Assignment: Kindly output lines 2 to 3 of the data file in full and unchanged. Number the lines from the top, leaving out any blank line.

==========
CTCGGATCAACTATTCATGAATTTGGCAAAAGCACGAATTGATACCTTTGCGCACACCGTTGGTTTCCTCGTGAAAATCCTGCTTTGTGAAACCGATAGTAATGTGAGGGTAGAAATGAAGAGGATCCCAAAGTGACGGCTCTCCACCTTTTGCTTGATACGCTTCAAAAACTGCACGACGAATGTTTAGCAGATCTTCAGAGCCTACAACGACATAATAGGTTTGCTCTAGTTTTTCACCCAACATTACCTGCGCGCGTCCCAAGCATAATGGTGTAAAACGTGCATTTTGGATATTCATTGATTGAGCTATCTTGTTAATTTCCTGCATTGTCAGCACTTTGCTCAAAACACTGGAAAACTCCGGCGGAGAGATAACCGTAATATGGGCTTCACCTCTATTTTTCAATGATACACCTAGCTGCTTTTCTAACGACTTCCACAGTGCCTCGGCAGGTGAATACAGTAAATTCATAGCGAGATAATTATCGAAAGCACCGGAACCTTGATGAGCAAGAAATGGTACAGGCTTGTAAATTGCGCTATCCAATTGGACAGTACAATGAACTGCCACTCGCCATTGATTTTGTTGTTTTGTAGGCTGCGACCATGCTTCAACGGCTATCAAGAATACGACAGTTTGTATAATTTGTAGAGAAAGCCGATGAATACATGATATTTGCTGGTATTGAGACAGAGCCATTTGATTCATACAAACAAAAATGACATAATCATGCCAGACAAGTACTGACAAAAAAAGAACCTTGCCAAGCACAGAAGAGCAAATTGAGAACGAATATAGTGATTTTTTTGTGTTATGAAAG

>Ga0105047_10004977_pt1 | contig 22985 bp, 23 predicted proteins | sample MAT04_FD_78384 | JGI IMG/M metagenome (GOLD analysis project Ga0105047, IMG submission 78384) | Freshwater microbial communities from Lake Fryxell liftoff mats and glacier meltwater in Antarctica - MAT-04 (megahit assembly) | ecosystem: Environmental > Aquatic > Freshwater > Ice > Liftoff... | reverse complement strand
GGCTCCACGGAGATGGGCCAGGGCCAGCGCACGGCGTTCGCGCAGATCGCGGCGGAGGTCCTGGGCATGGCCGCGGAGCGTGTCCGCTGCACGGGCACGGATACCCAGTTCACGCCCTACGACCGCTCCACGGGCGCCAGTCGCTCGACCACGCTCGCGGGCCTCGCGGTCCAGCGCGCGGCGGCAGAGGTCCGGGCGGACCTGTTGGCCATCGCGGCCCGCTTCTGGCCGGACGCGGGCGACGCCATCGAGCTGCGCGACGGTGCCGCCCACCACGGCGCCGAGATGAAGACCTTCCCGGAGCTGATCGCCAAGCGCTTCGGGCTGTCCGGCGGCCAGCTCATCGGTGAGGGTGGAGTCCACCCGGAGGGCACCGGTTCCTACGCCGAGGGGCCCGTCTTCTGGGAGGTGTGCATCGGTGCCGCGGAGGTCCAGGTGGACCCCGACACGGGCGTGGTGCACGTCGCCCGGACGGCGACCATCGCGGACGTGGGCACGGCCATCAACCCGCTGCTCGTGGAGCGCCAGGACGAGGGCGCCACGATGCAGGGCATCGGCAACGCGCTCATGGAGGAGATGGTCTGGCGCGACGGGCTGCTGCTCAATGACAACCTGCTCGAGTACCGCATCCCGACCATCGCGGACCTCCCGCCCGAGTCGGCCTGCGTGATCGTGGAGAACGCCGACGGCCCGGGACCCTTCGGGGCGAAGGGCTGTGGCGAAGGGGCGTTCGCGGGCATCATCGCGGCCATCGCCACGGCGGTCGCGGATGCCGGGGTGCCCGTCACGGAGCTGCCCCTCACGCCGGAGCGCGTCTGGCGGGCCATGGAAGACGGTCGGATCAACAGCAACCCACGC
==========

>Ga0105047_10004977_pt1 | contig 22985 bp, 23 predicted proteins | sample MAT04_FD_78384 | JGI IMG/M metagenome (GOLD analysis project Ga0105047, IMG submission 78384) | Freshwater microbial communities from Lake Fryxell liftoff mats and glacier meltwater in Antarctica - MAT-04 (megahit assembly) | ecosystem: Environmental > Aquatic > Freshwater > Ice > Liftoff... | reverse complement strand
GGCTCCACGGAGATGGGCCAGGGCCAGCGCACGGCGTTCGCGCAGATCGCGGCGGAGGTCCTGGGCATGGCCGCGGAGCGTGTCCGCTGCACGGGCACGGATACCCAGTTCACGCCCTACGACCGCTCCACGGGCGCCAGTCGCTCGACCACGCTCGCGGGCCTCGCGGTCCAGCGCGCGGCGGCAGAGGTCCGGGCGGACCTGTTGGCCATCGCGGCCCGCTTCTGGCCGGACGCGGGCGACGCCATCGAGCTGCGCGACGGTGCCGCCCACCACGGCGCCGAGATGAAGACCTTCCCGGAGCTGATCGCCAAGCGCTTCGGGCTGTCCGGCGGCCAGCTCATCGGTGAGGGTGGAGTCCACCCGGAGGGCACCGGTTCCTACGCCGAGGGGCCCGTCTTCTGGGAGGTGTGCATCGGTGCCGCGGAGGTCCAGGTGGACCCCGACACGGGCGTGGTGCACGTCGCCCGGACGGCGACCATCGCGGACGTGGGCACGGCCATCAACCCGCTGCTCGTGGAGCGCCAGGACGAGGGCGCCACGATGCAGGGCATCGGCAACGCGCTCATGGAGGAGATGGTCTGGCGCGACGGGCTGCTGCTCAATGACAACCTGCTCGAGTACCGCATCCCGACCATCGCGGACCTCCCGCCCGAGTCGGCCTGCGTGATCGTGGAGAACGCCGACGGCCCGGGACCCTTCGGGGCGAAGGGCTGTGGCGAAGGGGCGTTCGCGGGCATCATCGCGGCCATCGCCACGGCGGTCGCGGATGCCGGGGTGCCCGTCACGGAGCTGCCCCTCACGCCGGAGCGCGTCTGGCGGGCCATGGAAGACGGTCGGATCAACAGCAACCCACGC